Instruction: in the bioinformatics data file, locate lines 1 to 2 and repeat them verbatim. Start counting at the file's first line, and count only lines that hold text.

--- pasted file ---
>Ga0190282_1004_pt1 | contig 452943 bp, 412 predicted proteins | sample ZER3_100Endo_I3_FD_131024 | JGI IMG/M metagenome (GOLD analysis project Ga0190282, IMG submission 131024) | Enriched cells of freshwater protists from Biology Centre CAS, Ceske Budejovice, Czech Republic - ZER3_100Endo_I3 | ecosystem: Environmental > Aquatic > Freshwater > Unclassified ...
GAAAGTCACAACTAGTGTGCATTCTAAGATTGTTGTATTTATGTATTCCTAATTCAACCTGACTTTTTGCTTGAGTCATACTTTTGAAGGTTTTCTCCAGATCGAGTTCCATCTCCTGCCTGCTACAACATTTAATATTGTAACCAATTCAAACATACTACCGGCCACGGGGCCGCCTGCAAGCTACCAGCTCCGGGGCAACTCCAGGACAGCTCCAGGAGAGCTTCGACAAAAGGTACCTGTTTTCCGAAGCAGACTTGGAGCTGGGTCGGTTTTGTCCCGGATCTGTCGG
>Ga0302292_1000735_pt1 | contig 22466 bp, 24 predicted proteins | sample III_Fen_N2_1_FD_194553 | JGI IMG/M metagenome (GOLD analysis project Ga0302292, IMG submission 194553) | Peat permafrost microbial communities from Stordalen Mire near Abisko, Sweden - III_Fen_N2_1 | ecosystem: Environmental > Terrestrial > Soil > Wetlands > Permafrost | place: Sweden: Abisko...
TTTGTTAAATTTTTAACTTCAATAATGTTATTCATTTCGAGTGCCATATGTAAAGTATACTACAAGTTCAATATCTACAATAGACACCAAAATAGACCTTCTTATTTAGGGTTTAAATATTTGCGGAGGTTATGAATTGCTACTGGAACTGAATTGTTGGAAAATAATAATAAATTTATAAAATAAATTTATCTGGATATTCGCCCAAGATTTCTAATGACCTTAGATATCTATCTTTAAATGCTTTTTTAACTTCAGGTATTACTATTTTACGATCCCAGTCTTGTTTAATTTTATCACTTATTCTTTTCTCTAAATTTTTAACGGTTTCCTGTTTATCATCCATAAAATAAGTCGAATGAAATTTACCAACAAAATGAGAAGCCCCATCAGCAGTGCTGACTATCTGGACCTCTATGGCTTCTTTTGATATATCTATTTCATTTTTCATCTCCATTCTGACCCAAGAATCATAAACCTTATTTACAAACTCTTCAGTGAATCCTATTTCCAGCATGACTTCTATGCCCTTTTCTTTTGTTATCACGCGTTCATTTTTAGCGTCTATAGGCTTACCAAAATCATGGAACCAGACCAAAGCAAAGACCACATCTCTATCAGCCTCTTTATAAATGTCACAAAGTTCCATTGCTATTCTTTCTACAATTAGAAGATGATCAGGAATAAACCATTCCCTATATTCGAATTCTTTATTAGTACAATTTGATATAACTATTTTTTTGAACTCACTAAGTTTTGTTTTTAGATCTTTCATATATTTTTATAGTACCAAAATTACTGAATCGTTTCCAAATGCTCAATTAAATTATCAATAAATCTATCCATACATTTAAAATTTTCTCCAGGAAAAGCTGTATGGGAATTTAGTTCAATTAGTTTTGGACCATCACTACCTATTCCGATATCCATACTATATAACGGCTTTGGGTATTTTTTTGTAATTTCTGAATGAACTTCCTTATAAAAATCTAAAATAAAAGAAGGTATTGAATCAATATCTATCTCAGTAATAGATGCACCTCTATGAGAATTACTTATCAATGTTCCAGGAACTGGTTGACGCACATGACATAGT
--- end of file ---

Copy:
>Ga0190282_1004_pt1 | contig 452943 bp, 412 predicted proteins | sample ZER3_100Endo_I3_FD_131024 | JGI IMG/M metagenome (GOLD analysis project Ga0190282, IMG submission 131024) | Enriched cells of freshwater protists from Biology Centre CAS, Ceske Budejovice, Czech Republic - ZER3_100Endo_I3 | ecosystem: Environmental > Aquatic > Freshwater > Unclassified ...
GAAAGTCACAACTAGTGTGCATTCTAAGATTGTTGTATTTATGTATTCCTAATTCAACCTGACTTTTTGCTTGAGTCATACTTTTGAAGGTTTTCTCCAGATCGAGTTCCATCTCCTGCCTGCTACAACATTTAATATTGTAACCAATTCAAACATACTACCGGCCACGGGGCCGCCTGCAAGCTACCAGCTCCGGGGCAACTCCAGGACAGCTCCAGGAGAGCTTCGACAAAAGGTACCTGTTTTCCGAAGCAGACTTGGAGCTGGGTCGGTTTTGTCCCGGATCTGTCGG